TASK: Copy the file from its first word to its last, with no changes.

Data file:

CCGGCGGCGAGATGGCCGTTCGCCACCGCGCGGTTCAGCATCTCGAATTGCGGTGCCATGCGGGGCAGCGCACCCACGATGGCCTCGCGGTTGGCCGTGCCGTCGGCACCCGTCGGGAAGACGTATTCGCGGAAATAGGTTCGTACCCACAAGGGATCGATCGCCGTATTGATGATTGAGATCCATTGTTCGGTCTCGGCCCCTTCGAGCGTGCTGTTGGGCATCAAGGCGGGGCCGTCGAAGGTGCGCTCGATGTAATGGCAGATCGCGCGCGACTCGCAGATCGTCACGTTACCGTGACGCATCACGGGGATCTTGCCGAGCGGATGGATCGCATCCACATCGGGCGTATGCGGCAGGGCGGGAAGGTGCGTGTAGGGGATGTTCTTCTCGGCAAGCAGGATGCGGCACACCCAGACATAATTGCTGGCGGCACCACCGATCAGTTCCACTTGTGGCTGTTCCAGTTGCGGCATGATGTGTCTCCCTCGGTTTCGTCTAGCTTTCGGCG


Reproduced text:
CCGGCGGCGAGATGGCCGTTCGCCACCGCGCGGTTCAGCATCTCGAATTGCGGTGCCATGCGGGGCAGCGCACCCACGATGGCCTCGCGGTTGGCCGTGCCGTCGGCACCCGTCGGGAAGACGTATTCGCGGAAATAGGTTCGTACCCACAAGGGATCGATCGCCGTATTGATGATTGAGATCCATTGTTCGGTCTCGGCCCCTTCGAGCGTGCTGTTGGGCATCAAGGCGGGGCCGTCGAAGGTGCGCTCGATGTAATGGCAGATCGCGCGCGACTCGCAGATCGTCACGTTACCGTGACGCATCACGGGGATCTTGCCGAGCGGATGGATCGCATCCACATCGGGCGTATGCGGCAGGGCGGGAAGGTGCGTGTAGGGGATGTTCTTCTCGGCAAGCAGGATGCGGCACACCCAGACATAATTGCTGGCGGCACCACCGATCAGTTCCACTTGTGGCTGTTCCAGTTGCGGCATGATGTGTCTCCCTCGGTTTCGTCTAGCTTTCGGCG